LOIYANGALANI, Kenya (Reuters) - Villagers in northern Kenya have begun to burn piles of animal carcases, hoping to head off an outbreak of disease as their livestock starve to death in the region’s worst drought in five years.
The smell of death hangs heavily over Lake Turkana and dried animal corpses dot the cracked mud where the lake has receded, leaving boats stranded on the dry land.
Nomadic communities store their savings in animals rather than banks and each carcass is a major loss.
The Kenyan government said 2.7 million people are affected by the drought. It estimates 20 percent of livestock has died in the arid and semi-arid counties, an area comprising about 80 percent of Kenya’s landmass.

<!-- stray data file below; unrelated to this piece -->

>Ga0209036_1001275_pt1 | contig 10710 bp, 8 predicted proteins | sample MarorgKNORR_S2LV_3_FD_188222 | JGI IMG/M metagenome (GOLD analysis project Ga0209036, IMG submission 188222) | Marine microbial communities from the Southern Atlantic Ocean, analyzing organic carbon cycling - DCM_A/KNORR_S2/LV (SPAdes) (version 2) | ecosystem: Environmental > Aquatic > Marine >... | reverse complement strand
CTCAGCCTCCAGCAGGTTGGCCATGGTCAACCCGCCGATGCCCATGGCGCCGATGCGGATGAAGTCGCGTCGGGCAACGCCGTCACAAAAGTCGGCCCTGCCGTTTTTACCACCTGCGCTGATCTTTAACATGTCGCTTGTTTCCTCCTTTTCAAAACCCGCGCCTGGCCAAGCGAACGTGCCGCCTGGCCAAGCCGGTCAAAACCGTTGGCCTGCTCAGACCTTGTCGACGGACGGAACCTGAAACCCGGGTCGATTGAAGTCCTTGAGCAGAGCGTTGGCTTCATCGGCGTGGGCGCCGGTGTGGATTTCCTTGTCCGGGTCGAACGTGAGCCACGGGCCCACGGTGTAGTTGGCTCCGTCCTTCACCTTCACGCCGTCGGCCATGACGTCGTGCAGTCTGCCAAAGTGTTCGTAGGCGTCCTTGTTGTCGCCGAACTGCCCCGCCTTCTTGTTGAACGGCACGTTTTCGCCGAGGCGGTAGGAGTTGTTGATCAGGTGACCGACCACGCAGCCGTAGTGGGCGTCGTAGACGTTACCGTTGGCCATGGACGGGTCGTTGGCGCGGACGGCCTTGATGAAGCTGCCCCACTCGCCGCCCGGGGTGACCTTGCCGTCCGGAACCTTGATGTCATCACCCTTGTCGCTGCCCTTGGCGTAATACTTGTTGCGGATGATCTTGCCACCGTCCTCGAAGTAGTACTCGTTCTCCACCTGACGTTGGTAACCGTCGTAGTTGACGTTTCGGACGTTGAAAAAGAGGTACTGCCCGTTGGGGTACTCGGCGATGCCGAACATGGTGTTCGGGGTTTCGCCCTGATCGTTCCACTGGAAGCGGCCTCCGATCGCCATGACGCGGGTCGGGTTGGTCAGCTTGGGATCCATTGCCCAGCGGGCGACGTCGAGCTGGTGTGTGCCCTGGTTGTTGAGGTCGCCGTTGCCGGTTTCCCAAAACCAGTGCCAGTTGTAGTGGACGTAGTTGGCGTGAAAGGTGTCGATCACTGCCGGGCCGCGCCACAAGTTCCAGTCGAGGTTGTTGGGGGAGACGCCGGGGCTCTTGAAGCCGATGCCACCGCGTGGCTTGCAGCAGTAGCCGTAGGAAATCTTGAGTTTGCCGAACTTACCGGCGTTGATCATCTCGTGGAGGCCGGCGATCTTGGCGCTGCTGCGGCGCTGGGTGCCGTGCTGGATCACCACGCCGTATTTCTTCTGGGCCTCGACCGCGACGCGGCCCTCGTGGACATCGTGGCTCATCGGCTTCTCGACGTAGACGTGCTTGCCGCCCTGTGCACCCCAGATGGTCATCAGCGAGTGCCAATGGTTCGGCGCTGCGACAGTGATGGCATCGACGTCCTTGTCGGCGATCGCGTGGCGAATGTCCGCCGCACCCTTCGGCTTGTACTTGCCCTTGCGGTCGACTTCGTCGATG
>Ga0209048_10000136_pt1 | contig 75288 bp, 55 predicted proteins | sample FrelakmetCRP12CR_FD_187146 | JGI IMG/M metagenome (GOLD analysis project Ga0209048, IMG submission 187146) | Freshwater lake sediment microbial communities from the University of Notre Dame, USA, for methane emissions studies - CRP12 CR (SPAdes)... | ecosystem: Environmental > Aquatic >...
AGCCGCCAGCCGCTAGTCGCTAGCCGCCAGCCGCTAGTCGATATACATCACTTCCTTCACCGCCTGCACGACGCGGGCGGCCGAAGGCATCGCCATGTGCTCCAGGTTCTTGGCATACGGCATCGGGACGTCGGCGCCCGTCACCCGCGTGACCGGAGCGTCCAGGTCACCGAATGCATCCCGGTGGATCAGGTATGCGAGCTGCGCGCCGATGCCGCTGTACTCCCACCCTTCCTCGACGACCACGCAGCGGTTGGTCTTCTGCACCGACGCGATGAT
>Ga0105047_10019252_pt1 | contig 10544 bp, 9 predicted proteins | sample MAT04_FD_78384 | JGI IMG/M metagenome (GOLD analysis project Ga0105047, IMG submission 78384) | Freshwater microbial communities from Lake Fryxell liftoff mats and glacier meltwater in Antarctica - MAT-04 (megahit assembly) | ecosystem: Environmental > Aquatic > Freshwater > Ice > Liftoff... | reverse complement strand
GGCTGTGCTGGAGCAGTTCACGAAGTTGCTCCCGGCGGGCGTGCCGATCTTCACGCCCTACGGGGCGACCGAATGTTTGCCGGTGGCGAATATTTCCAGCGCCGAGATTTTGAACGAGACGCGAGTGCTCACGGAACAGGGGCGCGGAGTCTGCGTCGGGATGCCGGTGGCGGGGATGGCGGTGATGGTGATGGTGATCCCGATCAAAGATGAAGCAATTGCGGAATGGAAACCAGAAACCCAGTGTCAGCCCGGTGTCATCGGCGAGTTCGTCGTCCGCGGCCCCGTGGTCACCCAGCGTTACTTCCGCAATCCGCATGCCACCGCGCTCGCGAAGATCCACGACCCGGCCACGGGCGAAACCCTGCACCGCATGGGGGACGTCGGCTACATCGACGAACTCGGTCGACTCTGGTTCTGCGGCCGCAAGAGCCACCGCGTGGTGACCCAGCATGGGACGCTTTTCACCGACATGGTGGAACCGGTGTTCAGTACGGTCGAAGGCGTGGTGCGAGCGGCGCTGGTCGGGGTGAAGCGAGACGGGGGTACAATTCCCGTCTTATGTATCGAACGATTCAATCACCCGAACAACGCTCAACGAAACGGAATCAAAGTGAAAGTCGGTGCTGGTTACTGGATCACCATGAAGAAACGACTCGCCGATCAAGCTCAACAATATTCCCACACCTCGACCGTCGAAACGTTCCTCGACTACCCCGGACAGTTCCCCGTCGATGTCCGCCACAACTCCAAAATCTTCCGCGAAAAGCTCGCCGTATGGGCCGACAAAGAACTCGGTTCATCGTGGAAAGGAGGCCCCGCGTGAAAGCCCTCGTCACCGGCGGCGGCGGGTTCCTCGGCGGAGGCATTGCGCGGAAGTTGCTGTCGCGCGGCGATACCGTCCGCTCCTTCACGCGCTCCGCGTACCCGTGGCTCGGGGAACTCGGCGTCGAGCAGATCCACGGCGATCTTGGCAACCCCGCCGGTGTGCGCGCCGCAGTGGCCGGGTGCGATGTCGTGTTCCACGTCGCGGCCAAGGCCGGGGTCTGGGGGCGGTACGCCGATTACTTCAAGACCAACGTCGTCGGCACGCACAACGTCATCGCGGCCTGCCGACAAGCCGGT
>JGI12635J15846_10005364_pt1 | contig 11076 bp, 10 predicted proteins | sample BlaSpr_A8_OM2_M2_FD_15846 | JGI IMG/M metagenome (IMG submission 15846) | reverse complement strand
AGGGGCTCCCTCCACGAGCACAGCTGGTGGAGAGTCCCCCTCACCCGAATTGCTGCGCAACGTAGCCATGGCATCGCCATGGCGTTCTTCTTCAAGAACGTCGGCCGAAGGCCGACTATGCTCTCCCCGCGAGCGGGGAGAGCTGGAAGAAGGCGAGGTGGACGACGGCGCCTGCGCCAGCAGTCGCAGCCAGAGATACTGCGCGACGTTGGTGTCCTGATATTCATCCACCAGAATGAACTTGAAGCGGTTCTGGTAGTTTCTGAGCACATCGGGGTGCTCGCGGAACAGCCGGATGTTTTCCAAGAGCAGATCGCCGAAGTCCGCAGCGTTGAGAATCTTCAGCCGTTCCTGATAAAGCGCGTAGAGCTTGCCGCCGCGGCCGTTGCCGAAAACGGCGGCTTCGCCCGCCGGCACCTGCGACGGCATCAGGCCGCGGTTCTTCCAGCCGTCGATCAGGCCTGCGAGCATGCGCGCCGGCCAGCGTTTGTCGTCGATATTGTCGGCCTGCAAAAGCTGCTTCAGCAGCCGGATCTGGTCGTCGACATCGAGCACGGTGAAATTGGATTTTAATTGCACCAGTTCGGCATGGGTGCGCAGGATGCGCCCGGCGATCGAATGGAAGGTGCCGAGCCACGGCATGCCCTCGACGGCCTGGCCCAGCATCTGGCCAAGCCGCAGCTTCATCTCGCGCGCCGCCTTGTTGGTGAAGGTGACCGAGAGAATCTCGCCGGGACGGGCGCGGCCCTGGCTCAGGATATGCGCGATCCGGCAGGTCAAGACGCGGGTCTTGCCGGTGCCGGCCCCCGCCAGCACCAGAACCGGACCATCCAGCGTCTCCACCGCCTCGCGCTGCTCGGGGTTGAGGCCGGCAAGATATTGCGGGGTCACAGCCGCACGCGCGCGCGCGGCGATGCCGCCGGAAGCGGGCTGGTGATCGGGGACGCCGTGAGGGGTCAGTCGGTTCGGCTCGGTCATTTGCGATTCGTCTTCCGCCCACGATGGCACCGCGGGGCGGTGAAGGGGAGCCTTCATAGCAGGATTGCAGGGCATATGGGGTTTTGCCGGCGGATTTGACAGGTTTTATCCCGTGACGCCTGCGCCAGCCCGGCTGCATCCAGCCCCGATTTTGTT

“It is the worst drought since 2011,” said James Oduor, head of Kenya’s National Drought Management Authority.
The government is running a “destocking” program, which pays herders for animals they would struggle to sell. It pays 2,000 Kenya shillings ($20) for a goat or a sheep, and 15,000 Ksh for a cow. That’s half of the price of a healthy animal.
“If they are in good condition, they can be moved to graze elsewhere. When they cannot be moved, the animal is slaughtered so the community can benefit from more food,” said Oduor.
Villager Lokuukwi Achembe said his village lost around 2,000 goats.
“This is our food and our way of living,” he said sadly.
On the southern short of Lake Turkana, famed for the harsh beauty of its landscape, residents are burning carcasses to stop the bodies from infecting water supplies if the rains come.
Village elder Lowake Alishu said, “We are collecting the goats around the manyatta (group of thatched huts) to stop the spreading of disease.”
Additional reporting by Katharine Houreld; Writing by Katharine Houreld; Editing by Andrew Heavens